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Law of Contract

Privity of contract

Imageby Yukta Kumarkar

1. Introduction:

The doctrine of Privity of contract is a principle which states that only parties to the contract have the right to sue each other and enforce their rights or obligations arising out of the contract. No third party i.e. stranger to a contract can sue upon it even if the contract has been entered into for his/her benefit. Only the person who is a party to the contract is entitled to protect the rights.

2. English law and Indian law:

As per the English law, a stranger to contract cannot sue upon it. In Twiddle v. Atkinson [(1861) 1 B & S 393], it was held that only parties to the contract can sue each other. A and B were the bridegroom and bride. After the marriage, there was a contract in writing between A’s father and B’s father that each would pay a certain sum of money to A and that he would have power to sue for each sums. After the death of both the fathers, A bought an action against the executors of B’s father to recover the promised amount. It was held that A could not sue for the same as he was a stranger to the contract as well as the consideration.

According to the Contract Act, consideration for an agreement may proceed from a third party but the third party who is a stranger to the agreement cannot sue on the agreement. The definition of consideration under the Indian Contract Act is wider than the English law but the common law principle of privity of contract is applicable in India and it states that only a party to the contract is entitled to enforce the same.

In Advertising Bureau v. C.T. Devaraj [AIR 1995 SC 2251], the circus owner had placed order with the plaintiff- appellant for making advertisements for circus. The plaintiff- advertiser did not make any agreement with the financer of circus. The advertiser being a stranger to the contract and no privity of contract existing between the advertiser and the financer, the suit by the advertiser against the financer was therefore dismissed.

3. Exceptions to the Doctrine of Privity of contract:

a) Trust of contractual rights or beneficiary under contract –

If two parties enter into a contract for the benefit of a third party who is not part of that contract then in the failure of any party not performing his actions, the third party can enforce his rights against others.

In Klause Mittelbachert v. East India Hotels Ltd [AIR 1997 Delhi 201], a German Airline called Lufthansa had entered into a contract with Hotel Oberoi Inter-Continental, New Delhi stating that crew of Lufthansa will be staying in the latter’s hotel. The plaintiff, a co-pilot of the Airline who stayed in the 5-star hotel got severe head injuries when he dived in the hotel’s swimming pool. The plaintiff suffered from paralysis and after an agony for 13 years, he died. Although he himself did not make the contract for stay in the hotel, he was held to be beneficiary to the contract and was awarded compensation for the damage caused to him due to the defective structure of the swimming pool.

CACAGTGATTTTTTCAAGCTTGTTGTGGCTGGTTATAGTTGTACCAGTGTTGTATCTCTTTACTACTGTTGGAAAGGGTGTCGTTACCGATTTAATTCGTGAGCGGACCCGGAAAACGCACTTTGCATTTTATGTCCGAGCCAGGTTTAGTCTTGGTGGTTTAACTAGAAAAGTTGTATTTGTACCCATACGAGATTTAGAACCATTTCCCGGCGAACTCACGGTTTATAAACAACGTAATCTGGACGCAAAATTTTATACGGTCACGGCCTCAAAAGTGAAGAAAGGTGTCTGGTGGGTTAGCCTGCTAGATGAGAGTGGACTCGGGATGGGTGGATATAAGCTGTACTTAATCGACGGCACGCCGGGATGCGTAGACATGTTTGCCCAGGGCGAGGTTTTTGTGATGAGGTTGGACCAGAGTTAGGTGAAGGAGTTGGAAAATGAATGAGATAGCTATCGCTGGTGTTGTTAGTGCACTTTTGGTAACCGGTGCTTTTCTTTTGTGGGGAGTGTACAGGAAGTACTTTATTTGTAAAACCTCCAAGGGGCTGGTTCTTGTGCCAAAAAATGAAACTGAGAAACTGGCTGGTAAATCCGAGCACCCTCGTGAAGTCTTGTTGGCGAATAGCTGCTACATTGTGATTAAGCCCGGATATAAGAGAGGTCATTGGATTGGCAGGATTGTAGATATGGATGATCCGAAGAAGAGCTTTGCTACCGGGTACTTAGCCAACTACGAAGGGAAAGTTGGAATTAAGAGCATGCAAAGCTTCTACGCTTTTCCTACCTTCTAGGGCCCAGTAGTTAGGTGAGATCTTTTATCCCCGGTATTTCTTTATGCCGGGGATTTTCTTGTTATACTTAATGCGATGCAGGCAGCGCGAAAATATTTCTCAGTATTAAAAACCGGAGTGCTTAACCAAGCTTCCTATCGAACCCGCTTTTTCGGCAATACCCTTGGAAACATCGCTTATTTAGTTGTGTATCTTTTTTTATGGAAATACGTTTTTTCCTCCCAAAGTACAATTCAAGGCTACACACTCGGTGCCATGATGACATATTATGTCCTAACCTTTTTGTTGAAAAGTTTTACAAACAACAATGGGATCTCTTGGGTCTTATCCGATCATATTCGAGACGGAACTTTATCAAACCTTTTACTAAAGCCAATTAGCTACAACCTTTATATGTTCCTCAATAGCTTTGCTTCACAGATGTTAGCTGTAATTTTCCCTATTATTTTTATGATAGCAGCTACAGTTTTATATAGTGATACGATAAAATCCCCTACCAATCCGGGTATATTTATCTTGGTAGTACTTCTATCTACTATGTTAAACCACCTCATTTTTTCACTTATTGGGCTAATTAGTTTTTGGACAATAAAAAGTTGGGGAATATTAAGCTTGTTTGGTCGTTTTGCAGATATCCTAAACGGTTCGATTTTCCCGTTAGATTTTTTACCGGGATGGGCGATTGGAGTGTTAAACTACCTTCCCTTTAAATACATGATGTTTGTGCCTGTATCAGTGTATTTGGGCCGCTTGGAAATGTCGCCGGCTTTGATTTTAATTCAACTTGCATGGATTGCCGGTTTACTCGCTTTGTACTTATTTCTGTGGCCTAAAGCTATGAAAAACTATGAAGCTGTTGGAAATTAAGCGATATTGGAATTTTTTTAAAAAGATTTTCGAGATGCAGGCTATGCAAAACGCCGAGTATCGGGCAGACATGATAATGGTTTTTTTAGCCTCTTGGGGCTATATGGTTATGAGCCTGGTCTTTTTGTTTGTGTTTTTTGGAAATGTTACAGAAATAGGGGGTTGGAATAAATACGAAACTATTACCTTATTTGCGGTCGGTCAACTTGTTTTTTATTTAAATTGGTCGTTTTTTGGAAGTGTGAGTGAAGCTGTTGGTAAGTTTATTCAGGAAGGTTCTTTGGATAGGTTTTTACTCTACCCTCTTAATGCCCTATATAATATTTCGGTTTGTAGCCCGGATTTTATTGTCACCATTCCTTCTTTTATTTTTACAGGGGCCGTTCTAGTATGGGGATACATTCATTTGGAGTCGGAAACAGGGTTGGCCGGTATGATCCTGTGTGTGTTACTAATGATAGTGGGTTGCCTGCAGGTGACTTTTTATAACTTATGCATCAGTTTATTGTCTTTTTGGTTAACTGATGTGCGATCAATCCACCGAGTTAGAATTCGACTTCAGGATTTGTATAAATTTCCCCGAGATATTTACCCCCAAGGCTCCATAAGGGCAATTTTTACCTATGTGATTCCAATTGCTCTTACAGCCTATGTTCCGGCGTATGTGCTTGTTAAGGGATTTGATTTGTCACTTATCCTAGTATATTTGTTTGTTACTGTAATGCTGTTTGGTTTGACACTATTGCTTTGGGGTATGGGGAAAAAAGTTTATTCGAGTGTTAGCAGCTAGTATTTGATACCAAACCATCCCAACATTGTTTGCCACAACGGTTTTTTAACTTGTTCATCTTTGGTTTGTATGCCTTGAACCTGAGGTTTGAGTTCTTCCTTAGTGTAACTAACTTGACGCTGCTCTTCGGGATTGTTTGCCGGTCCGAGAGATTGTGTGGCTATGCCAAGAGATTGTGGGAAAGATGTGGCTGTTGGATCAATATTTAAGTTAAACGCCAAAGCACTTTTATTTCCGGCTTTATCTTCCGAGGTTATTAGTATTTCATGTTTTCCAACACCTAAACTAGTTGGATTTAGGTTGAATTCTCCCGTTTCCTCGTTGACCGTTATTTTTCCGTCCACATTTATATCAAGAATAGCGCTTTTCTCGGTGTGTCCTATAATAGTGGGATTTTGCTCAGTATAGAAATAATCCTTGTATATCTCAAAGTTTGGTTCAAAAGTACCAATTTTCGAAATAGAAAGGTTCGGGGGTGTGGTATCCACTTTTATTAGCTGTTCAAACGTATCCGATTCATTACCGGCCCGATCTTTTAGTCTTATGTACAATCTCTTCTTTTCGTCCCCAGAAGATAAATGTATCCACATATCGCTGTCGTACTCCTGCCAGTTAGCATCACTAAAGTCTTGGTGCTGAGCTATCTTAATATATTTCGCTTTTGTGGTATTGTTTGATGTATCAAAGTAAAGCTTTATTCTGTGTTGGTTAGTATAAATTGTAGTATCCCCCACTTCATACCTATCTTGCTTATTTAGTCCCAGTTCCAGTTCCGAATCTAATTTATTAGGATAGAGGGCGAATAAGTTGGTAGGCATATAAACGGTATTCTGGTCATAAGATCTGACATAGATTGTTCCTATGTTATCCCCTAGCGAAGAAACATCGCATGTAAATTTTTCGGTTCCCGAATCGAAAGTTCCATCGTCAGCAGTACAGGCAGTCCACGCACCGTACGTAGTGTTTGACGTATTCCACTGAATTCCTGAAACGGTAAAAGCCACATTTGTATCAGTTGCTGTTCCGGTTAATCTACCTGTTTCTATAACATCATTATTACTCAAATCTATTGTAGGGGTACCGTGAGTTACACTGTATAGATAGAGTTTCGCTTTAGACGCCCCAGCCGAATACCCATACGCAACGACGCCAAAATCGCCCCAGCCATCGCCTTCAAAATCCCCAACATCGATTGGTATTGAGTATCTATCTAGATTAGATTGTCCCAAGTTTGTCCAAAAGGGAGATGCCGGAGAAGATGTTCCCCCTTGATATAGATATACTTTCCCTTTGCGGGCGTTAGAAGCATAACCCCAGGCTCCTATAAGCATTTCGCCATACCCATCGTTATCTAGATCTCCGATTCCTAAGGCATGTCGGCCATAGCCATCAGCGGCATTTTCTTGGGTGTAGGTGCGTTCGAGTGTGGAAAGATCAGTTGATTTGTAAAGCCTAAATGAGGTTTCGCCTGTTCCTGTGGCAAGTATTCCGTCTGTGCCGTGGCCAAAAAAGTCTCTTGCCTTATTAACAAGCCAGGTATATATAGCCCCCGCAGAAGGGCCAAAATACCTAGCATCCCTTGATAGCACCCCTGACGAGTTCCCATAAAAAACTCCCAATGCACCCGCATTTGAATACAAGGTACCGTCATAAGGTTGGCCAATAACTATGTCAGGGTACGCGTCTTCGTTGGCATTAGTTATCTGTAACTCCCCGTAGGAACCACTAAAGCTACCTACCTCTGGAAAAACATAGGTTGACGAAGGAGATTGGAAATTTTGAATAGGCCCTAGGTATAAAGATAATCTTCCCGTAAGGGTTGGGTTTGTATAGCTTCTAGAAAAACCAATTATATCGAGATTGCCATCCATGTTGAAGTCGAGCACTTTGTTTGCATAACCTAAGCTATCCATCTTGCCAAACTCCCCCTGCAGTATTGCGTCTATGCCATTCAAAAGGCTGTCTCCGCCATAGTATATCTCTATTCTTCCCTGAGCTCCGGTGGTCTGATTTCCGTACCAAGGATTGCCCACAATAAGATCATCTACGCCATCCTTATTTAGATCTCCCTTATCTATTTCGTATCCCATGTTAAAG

b) Conduct, acknowledgment or admission –

It might happen that there may be no privity of contract between two parties, but if one of them by his conduct, acknowledgment or admission recognizes the right of the other to sue him then he may be liable to perform it on the basis of the law of estoppel.

Case law – Narayani Devi v. Tagore Commercial Corporation Ltd

In this case, there was no contract between the plaintiff and the defendants but the defendants in their agreement with the plaintiff’s husband had agreed to pay a certain amount to the plaintiff’s husband during his lifetime and thereafter to the plaintiff. The defendants paid certain amounts to the plaintiff after her husband’s death. It was held that, the defendants had created such privity with the plaintiff by their conduct, acknowledgment and admission therefore the plaintiff was entitled to her action even though when there was no privity of contract entered into between the plaintiff and defendants.

c) Provision for marriage or maintenance under family arrangement –

Where, under a family arrangement the contract is intended to secure a benefit to a third party he may sue in his own right as a beneficiary.

Case law – Veeramma v. Appayya [AIR 1957 AP 965]

In this case, under a family arrangement the father’s house was to be conveyed to his daughter and the daughter undertook to maintain him in his lifetime. The daughter being a beneficiary under the compromise arrangement, it was held that she was entitled to sue for the specific performance in her favour.

d) Charge created on specific immovable property –

If a charge on a specific immovable property is created for the benefit of a third party then in such a case even though the third party is a stranger to the contract, he/she can still enforce it.

e) Assignee of a contract –

The assignee of a contract can enforce the benefits of a contract though he is not a party to it.

Eg: A husband assigns his insurance policy in favour of his wife. The wife can enforce it even though she is not part of it.

f) Collateral contracts –

A contract between a third party and one of the parties to a main contract who are associated with the main contract is known as collateral contract. This type of contract may enable a third party to enforce the main contract.

In Shanklin Pier Ltd v. Detel Products Ltd, A employed B as a painting contractor and instructed him to buy paint made by C. B gave this instruction on the basis of a statement of C to A that the paint would last for seven years. The paint lasted for only three months. Although the contract was between A and B, it was held that there was a collateral contract between A and C.

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